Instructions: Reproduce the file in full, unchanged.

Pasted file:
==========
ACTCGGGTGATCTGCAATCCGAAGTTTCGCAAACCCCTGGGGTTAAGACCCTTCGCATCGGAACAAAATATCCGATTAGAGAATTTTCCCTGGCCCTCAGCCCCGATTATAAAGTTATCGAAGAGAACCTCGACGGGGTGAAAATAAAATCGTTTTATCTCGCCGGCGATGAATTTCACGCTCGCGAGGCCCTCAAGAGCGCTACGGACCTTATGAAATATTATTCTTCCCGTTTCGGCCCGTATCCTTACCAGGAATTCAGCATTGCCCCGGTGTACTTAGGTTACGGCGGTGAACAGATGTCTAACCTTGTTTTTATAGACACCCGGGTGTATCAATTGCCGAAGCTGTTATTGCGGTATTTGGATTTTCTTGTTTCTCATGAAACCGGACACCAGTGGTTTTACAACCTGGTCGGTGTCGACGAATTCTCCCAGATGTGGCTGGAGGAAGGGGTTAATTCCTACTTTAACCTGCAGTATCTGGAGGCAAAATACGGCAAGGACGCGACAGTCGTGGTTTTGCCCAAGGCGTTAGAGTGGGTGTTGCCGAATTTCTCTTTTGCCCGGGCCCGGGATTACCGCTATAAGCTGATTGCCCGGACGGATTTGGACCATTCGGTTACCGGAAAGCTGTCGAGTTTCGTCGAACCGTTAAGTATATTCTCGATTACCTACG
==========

ACTCGGGTGATCTGCAATCCGAAGTTTCGCAAACCCCTGGGGTTAAGACCCTTCGCATCGGAACAAAATATCCGATTAGAGAATTTTCCCTGGCCCTCAGCCCCGATTATAAAGTTATCGAAGAGAACCTCGACGGGGTGAAAATAAAATCGTTTTATCTCGCCGGCGATGAATTTCACGCTCGCGAGGCCCTCAAGAGCGCTACGGACCTTATGAAATATTATTCTTCCCGTTTCGGCCCGTATCCTTACCAGGAATTCAGCATTGCCCCGGTGTACTTAGGTTACGGCGGTGAACAGATGTCTAACCTTGTTTTTATAGACACCCGGGTGTATCAATTGCCGAAGCTGTTATTGCGGTATTTGGATTTTCTTGTTTCTCATGAAACCGGACACCAGTGGTTTTACAACCTGGTCGGTGTCGACGAATTCTCCCAGATGTGGCTGGAGGAAGGGGTTAATTCCTACTTTAACCTGCAGTATCTGGAGGCAAAATACGGCAAGGACGCGACAGTCGTGGTTTTGCCCAAGGCGTTAGAGTGGGTGTTGCCGAATTTCTCTTTTGCCCGGGCCCGGGATTACCGCTATAAGCTGATTGCCCGGACGGATTTGGACCATTCGGTTACCGGAAAGCTGTCGAGTTTCGTCGAACCGTTAAGTATATTCTCGATTACCTACG